President-Elect Donald Trump tapped billionaire "vulture" investor Wilbur Ross to serve as his Secretary of Commerce late last month, touting the "King of Bankruptcy's" dealmaking acumen.
"Wilbur Ross is a champion of American manufacturing and knows how to help companies succeed. Most importantly, he is one of the greatest negotiators I have ever met, and that comes from me, the author of The Art of the Deal," Trump said in a statement. "Together, we will take on the special interests and stand up for American jobs."
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Depending on whom you ask, Ross is either a job saver or a job killer. Since leaving Rothschild in 2000 to start his own private equity firm, WL Ross & Co., Ross has helped resuscitate flagging steel facilities that would have closed otherwise, but also drawn the ire of mine workers for using Chapter 11 to escape union contracts.
Below is a look at Ross' biggest deals:
Early 2000s: Heavy industrials
Perhaps Ross' most successful play was his decision to invest in the bankrupt LTV Steel company in 2002. Ross bought the Cleveland-based steelmaker out of Chapter 11 for $325 million, assuming $200 million in liabilities and paying $125 million in cash. Ross used the LTV base as the foundation for his International Steel Group conglomerate and snapped up the remains of Acme Steel, Weirton Steel and Bethlehem Steel.
In 2005, Ross sold the International Steel Group to Indian investor Lakshmi Mittal for $4.5 billion. The assets became part of what its now known as multinational steel giant ArcelorMittal (MT - Get Report) . Ross sits on the board of ArcelorMittal, a position he will need to resign from if he is confirmed.
Ross made similar plays in textiles, coal and auto parts. His coal investment ultimately made him infamous, as a blast at one of his mines in Sago, W.Va., in January 2006 killed 12 people. Subsequent media reports revealed that the mine had been hit with hundreds of safety violations. Though most of the violations predated Ross' purchase of the mine, he was pilloried by the public.
"For the rest of my life, the memory of those who died at Sago will haunt me," Ross told New York magazine at the time. "That will never go away. I know that the families will wonder whether there wasn't something more I could have done to make sure their loved ones would still be alive."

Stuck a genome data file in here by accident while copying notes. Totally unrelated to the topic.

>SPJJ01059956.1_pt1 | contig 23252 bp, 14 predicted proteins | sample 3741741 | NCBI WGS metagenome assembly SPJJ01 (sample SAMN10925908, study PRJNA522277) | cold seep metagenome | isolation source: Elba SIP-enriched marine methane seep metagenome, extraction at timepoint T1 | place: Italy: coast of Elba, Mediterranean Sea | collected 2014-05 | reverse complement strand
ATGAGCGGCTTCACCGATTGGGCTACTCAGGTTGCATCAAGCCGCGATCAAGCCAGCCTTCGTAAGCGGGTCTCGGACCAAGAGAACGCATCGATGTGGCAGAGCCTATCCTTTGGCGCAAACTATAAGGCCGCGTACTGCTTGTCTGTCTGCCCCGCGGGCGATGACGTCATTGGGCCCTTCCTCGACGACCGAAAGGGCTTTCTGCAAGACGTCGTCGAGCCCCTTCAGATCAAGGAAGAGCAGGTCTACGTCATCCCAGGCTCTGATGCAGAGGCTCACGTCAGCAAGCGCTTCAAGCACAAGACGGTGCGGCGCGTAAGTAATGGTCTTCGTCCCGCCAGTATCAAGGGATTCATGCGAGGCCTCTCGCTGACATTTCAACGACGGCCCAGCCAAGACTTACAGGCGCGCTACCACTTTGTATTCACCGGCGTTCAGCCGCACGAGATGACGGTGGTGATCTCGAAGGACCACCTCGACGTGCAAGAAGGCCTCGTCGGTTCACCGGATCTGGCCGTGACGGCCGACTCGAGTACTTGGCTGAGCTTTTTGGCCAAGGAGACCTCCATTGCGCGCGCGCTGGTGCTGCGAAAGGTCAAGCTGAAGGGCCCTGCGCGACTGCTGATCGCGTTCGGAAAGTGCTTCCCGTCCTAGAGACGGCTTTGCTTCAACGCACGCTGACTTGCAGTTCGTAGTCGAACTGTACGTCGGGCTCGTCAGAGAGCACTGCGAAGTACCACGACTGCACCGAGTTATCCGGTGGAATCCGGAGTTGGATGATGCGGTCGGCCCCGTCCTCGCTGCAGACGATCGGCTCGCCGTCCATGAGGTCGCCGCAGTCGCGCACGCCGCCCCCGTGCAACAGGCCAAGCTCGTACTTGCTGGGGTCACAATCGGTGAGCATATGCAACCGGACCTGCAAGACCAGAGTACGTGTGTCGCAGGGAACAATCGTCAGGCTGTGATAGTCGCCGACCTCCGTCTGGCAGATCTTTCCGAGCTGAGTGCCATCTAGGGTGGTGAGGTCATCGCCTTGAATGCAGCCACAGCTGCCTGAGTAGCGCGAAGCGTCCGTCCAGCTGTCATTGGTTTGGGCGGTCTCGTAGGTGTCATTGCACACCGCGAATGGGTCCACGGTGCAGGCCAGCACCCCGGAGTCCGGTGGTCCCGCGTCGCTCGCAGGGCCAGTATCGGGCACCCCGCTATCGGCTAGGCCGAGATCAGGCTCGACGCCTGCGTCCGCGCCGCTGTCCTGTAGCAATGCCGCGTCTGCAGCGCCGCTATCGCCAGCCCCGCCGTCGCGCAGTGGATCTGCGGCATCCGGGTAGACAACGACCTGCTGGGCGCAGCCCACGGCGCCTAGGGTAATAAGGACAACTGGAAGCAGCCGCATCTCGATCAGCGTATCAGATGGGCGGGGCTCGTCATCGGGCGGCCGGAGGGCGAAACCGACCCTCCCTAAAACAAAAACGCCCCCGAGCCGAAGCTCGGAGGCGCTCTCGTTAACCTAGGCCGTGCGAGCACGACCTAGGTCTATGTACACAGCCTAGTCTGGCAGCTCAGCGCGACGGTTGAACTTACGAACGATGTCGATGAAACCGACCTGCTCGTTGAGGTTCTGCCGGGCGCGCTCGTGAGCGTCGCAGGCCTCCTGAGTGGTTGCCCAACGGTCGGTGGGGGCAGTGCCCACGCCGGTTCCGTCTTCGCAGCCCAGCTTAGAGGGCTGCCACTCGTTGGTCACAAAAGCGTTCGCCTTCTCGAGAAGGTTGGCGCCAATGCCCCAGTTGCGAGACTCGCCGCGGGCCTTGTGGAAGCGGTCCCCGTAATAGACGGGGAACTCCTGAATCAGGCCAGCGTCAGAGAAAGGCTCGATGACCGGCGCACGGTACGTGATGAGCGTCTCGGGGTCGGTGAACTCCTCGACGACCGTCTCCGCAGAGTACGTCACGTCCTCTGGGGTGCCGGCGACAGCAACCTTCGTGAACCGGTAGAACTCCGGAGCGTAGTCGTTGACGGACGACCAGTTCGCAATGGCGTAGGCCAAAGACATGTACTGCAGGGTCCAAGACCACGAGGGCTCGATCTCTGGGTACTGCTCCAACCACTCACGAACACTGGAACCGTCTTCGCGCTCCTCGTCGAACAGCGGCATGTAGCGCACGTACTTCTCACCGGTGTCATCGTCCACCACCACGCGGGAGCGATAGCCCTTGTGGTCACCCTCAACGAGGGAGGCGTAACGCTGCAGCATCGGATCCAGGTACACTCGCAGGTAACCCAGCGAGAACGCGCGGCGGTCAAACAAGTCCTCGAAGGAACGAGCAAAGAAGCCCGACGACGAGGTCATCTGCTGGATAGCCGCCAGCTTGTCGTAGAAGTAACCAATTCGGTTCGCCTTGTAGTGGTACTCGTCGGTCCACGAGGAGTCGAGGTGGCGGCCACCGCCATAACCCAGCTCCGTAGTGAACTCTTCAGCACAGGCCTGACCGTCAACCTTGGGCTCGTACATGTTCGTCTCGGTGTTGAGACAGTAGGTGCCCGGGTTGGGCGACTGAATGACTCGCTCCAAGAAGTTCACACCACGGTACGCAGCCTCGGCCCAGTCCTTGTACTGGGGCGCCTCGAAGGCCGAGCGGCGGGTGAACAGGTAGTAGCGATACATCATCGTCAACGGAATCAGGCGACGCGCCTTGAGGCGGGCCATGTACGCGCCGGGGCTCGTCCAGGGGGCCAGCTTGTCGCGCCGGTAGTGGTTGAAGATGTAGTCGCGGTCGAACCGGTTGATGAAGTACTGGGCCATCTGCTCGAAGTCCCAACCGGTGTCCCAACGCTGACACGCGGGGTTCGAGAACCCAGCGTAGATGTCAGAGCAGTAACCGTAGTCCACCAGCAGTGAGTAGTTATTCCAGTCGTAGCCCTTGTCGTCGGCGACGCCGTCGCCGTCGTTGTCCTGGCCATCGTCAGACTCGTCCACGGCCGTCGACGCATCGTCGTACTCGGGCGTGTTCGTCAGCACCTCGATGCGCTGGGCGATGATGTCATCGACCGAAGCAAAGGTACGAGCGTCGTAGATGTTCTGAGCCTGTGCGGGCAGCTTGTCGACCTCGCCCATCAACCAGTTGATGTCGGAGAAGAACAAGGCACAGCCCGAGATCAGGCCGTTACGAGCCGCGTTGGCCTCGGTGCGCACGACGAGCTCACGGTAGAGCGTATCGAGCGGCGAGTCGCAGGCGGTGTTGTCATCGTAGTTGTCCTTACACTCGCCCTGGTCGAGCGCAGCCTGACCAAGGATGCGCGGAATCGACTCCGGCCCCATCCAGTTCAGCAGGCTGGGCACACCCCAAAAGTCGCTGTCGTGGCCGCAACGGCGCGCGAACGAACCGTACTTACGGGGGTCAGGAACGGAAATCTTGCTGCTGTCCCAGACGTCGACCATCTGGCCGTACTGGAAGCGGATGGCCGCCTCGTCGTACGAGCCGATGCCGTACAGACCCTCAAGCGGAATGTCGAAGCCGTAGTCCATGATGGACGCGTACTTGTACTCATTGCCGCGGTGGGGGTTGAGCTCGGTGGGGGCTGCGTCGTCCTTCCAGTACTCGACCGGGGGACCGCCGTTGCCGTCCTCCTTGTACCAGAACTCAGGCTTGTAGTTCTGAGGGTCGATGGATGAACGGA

Ross promised to match donations to a fund for victims' families. Trump reportedly gave $25,000.
Mid 2000s (crisis era): Mortgage lending and financials
As the 2007-08 subprime lending crisis swept the globe, Ross moved quickly to capitalize on financial instability in the United States and Europe.
Domestically, Ross targeted mortgage lenders including Homeward Residential Holdings, which he purchased out of Chapter 11 in 2007 for about $100 million. Ross flipped homeward to Ocwen Financial Corp. (OCN - Get Report) for about $750 million in cash and stock. Ross declined to reveal the exact profit his company made on the transaction when interviewed by The Deal at the time. Ross was also part of a consortium that took control of BankUnited (BKU - Get Report) from the FDIC in 2009 and injected $945 million into the bank.
Abroad, Ross took a 9% stake in the Bank of Ireland in 2011, saving it from a government takeover. He liquidated his position in 2014 for $646 million after making a nearly 300% profit. Ross also invested in Richard Branson's Virgin Money in 2010, selling his final 12% stake in the lender for about $214 million on Nov. 16 of this year.
Today: Diversified holdings
Ross has not yet entirely wrapped up his financials play. He still has a stake in the Bank of Cyprus and is currently its vice chairman -- another position he will need to depart if he is confirmed.
He has currently about an 18% stake in oil and gas explorer Exco Resources (XCO) , which is floundering amid the downturn in oil prices. Exco, which traded at $16.27 a share when Ross upped his stake in the company to about 20% in 2011, currently trades at around $1.
Ross has a large stake in Diamond S Shipping Group, an international transporter of petroleum that is battling similar headwinds. Ross suspended an initial public offering for the company that was scheduled for March 14 after calling the suggested price too low.